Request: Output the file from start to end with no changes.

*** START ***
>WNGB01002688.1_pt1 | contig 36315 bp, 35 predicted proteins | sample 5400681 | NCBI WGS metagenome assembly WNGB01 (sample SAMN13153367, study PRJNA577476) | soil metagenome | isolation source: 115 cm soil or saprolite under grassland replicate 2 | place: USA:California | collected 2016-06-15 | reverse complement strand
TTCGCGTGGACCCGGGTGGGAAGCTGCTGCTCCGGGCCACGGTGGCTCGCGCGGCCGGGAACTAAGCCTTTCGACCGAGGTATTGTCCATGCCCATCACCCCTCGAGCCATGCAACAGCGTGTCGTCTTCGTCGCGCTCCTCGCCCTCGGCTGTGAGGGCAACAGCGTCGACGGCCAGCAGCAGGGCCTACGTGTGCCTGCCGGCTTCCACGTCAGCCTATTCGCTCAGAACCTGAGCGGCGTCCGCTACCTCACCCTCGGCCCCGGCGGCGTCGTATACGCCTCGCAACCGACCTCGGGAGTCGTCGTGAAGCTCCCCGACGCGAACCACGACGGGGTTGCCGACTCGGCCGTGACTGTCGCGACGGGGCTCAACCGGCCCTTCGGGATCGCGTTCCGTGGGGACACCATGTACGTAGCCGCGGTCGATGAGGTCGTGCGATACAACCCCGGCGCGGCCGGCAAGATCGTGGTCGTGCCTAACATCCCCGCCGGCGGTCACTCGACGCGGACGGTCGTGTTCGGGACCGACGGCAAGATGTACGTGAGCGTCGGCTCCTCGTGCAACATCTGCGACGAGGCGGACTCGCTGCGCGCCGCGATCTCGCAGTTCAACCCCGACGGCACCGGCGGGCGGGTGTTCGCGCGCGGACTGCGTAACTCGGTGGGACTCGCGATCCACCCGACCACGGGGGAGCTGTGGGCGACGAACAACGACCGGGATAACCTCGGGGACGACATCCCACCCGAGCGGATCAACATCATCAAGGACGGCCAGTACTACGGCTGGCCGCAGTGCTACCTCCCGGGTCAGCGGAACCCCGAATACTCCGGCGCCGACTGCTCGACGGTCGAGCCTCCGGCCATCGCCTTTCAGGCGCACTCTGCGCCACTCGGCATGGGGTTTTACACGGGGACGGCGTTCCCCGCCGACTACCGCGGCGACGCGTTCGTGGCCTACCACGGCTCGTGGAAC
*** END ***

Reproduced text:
>WNGB01002688.1_pt1 | contig 36315 bp, 35 predicted proteins | sample 5400681 | NCBI WGS metagenome assembly WNGB01 (sample SAMN13153367, study PRJNA577476) | soil metagenome | isolation source: 115 cm soil or saprolite under grassland replicate 2 | place: USA:California | collected 2016-06-15 | reverse complement strand
TTCGCGTGGACCCGGGTGGGAAGCTGCTGCTCCGGGCCACGGTGGCTCGCGCGGCCGGGAACTAAGCCTTTCGACCGAGGTATTGTCCATGCCCATCACCCCTCGAGCCATGCAACAGCGTGTCGTCTTCGTCGCGCTCCTCGCCCTCGGCTGTGAGGGCAACAGCGTCGACGGCCAGCAGCAGGGCCTACGTGTGCCTGCCGGCTTCCACGTCAGCCTATTCGCTCAGAACCTGAGCGGCGTCCGCTACCTCACCCTCGGCCCCGGCGGCGTCGTATACGCCTCGCAACCGACCTCGGGAGTCGTCGTGAAGCTCCCCGACGCGAACCACGACGGGGTTGCCGACTCGGCCGTGACTGTCGCGACGGGGCTCAACCGGCCCTTCGGGATCGCGTTCCGTGGGGACACCATGTACGTAGCCGCGGTCGATGAGGTCGTGCGATACAACCCCGGCGCGGCCGGCAAGATCGTGGTCGTGCCTAACATCCCCGCCGGCGGTCACTCGACGCGGACGGTCGTGTTCGGGACCGACGGCAAGATGTACGTGAGCGTCGGCTCCTCGTGCAACATCTGCGACGAGGCGGACTCGCTGCGCGCCGCGATCTCGCAGTTCAACCCCGACGGCACCGGCGGGCGGGTGTTCGCGCGCGGACTGCGTAACTCGGTGGGACTCGCGATCCACCCGACCACGGGGGAGCTGTGGGCGACGAACAACGACCGGGATAACCTCGGGGACGACATCCCACCCGAGCGGATCAACATCATCAAGGACGGCCAGTACTACGGCTGGCCGCAGTGCTACCTCCCGGGTCAGCGGAACCCCGAATACTCCGGCGCCGACTGCTCGACGGTCGAGCCTCCGGCCATCGCCTTTCAGGCGCACTCTGCGCCACTCGGCATGGGGTTTTACACGGGGACGGCGTTCCCCGCCGACTACCGCGGCGACGCGTTCGTGGCCTACCACGGCTCGTGGAAC